My two friends that were with me the previous day (My daughter’s Godmother and her significant other) picked me up midmorning and the three of us drove to the funeral home.  We were all completely exhausted and still didn’t know what had hit us.  We just knew that we had to plan the best farewell party for Bryon.  A farewell party that would be legendary.

I went into the funeral planning process with four major points: Top Gun had to be playing on loop during the wake, St Francis had to be the featured saint when it came to prayer cards and hymns, his best friend had to say a eulogy and it had to be better than his Best Man speech at our wedding and we had to have an open bar reception after the funeral Mass.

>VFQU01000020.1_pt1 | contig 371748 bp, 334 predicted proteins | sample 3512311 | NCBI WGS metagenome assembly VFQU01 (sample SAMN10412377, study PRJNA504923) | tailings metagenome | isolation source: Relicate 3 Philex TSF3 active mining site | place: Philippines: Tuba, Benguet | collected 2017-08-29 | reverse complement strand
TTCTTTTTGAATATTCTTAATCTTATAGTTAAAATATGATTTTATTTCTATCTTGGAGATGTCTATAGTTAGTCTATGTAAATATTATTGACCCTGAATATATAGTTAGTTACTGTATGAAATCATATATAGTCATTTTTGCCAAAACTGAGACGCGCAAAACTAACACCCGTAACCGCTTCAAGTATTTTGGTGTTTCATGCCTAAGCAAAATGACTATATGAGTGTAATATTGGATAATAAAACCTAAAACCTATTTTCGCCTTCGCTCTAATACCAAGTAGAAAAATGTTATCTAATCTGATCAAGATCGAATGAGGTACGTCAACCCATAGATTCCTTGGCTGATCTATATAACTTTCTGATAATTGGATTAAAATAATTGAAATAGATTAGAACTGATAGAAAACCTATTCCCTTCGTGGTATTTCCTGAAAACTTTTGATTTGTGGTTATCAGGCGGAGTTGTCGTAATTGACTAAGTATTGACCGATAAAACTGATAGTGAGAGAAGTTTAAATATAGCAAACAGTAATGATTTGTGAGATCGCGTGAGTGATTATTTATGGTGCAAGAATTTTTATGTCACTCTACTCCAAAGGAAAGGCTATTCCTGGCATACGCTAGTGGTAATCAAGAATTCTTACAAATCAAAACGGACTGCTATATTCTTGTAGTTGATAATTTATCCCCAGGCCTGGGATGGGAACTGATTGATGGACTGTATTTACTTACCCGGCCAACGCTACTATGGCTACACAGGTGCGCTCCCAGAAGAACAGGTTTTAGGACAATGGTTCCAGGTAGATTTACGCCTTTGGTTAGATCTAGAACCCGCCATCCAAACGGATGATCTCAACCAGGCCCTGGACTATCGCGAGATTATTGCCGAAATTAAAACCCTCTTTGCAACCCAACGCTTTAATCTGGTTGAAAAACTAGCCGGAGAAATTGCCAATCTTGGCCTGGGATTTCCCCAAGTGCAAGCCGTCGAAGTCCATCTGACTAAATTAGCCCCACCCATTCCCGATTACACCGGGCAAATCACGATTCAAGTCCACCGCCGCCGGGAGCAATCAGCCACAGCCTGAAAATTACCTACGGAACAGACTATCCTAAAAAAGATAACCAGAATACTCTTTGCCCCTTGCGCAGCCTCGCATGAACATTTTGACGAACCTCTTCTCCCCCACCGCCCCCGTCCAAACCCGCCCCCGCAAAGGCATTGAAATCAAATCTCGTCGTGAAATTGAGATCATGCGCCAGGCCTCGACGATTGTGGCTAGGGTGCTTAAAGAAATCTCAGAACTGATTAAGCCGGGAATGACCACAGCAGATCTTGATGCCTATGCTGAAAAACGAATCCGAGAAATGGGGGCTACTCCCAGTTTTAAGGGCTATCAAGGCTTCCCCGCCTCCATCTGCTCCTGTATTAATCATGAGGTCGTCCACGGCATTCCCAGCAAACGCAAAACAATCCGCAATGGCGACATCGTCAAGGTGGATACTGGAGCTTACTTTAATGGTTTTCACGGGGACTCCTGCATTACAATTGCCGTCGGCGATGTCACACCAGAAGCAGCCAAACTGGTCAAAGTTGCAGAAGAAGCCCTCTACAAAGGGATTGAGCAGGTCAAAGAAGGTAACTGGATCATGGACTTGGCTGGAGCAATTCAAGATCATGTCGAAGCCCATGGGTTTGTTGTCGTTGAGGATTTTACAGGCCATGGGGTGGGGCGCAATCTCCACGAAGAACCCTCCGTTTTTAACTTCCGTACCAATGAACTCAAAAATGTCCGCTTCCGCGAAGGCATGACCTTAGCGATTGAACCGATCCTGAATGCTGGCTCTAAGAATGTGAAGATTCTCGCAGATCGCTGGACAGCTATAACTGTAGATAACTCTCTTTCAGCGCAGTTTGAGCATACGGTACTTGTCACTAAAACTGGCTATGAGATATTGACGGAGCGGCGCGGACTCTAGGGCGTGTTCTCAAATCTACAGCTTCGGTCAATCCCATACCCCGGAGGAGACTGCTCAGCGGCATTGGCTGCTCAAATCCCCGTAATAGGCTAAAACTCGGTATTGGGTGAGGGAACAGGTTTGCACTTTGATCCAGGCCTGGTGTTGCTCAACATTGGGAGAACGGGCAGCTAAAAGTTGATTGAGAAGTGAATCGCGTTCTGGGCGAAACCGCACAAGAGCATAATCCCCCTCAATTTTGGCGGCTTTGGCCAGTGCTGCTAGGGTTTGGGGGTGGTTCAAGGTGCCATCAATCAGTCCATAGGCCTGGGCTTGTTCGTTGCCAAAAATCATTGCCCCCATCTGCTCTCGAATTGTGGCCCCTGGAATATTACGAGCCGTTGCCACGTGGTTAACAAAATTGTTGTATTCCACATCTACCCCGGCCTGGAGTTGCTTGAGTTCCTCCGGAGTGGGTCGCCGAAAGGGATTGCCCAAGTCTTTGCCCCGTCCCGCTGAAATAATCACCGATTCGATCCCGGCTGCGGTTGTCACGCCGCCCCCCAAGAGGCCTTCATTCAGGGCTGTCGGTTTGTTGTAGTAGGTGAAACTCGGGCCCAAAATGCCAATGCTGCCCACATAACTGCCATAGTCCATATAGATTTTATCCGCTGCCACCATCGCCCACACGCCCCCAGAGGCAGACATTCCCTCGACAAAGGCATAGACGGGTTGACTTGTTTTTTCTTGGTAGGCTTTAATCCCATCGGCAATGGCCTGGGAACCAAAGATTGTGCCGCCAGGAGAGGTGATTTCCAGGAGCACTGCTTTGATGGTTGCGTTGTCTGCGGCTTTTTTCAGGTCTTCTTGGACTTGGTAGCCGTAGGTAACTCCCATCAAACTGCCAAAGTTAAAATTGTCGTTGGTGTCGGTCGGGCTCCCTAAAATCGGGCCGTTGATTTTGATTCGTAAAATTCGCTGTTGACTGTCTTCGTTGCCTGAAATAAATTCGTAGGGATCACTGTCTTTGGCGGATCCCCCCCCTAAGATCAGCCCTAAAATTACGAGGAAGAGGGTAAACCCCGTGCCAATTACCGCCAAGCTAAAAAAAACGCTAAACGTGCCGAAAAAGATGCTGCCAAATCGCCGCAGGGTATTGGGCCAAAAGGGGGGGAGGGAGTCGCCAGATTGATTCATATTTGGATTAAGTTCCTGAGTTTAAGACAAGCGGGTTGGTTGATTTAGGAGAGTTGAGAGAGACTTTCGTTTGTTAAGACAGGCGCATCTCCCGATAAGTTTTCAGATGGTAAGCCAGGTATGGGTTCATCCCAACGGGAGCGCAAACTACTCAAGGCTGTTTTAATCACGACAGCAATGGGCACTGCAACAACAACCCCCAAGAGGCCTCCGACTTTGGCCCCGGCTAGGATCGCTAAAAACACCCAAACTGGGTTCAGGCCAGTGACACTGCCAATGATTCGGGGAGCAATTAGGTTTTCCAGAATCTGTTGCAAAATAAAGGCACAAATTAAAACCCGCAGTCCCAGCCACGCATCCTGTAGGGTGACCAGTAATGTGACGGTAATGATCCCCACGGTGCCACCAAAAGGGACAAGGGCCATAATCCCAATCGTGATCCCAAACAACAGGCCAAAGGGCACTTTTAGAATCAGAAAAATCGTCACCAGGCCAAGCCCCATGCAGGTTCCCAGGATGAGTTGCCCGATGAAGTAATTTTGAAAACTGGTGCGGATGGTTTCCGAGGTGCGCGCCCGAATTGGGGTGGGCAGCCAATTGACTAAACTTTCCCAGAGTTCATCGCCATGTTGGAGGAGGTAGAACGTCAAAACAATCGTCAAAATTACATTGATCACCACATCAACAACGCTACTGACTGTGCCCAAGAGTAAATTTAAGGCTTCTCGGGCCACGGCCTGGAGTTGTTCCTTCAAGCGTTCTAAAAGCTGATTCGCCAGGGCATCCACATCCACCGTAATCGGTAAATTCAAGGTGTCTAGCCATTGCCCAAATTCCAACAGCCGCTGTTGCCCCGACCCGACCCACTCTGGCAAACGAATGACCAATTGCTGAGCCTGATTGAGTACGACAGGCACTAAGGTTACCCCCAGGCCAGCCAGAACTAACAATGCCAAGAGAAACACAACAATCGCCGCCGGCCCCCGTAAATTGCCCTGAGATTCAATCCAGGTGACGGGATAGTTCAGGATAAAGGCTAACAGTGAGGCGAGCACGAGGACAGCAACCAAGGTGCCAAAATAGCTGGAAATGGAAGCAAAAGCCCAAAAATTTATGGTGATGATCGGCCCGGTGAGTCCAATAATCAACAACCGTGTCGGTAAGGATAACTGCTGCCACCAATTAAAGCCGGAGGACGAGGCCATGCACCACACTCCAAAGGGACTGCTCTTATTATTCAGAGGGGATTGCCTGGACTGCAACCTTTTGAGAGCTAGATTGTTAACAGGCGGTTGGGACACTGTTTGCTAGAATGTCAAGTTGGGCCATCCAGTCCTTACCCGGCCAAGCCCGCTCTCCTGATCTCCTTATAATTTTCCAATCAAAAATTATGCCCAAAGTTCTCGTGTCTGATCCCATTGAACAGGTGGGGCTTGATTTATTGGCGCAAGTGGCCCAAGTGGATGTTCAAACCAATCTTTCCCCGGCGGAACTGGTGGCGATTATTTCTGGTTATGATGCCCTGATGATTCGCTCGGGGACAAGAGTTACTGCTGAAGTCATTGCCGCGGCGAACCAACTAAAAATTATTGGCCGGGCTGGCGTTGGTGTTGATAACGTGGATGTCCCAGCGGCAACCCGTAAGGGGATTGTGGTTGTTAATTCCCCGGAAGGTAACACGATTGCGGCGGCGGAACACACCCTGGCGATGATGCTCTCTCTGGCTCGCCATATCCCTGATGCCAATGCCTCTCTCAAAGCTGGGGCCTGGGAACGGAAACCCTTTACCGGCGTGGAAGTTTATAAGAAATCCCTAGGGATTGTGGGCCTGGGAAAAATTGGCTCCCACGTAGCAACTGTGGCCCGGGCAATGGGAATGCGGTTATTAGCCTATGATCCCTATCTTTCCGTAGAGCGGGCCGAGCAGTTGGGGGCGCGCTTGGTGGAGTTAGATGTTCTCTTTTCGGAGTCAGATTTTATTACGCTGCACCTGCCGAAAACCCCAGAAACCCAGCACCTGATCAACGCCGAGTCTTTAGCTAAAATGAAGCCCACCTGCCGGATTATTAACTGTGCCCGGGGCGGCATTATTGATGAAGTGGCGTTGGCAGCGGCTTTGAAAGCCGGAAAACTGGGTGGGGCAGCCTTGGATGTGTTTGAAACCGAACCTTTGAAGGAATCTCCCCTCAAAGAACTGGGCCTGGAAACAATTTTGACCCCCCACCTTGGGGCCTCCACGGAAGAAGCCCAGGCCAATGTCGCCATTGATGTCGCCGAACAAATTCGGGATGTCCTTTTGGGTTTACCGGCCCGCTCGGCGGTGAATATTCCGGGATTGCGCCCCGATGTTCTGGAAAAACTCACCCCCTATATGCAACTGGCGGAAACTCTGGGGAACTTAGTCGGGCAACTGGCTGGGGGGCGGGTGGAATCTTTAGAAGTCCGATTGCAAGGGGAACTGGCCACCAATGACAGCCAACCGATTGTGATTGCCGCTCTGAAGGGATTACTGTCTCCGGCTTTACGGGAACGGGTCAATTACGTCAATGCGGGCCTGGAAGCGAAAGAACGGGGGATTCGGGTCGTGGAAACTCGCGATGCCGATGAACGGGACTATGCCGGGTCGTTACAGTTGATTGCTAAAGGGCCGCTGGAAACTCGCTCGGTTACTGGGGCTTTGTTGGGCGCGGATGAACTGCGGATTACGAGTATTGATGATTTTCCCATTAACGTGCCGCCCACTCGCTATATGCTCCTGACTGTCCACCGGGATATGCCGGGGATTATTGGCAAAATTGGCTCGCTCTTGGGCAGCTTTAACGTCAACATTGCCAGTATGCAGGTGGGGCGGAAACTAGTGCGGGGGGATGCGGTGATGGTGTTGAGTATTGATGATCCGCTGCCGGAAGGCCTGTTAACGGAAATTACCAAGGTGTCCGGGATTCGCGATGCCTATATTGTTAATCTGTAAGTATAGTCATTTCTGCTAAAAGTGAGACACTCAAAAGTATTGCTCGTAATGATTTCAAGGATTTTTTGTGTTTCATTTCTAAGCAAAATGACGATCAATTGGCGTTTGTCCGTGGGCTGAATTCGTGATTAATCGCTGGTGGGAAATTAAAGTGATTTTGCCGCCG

At the funeral home we were greeted by the smell of flowers and the undertaker named Nick.  Over the course of the next couple of days, we would start referring to him as Funeral Nick in our conversations because we kept confusing him with our friend Nick.  Funeral Nick had a last name but I was too exhausted to remember it. (Funeral Nick, if for some reason you are reading this, I hope you aren’t offended.  You did a phenomenal job.) Funeral Nick brought us into a conference room, gave us some bottled water and presented us with a binder that was full of funeral planning options.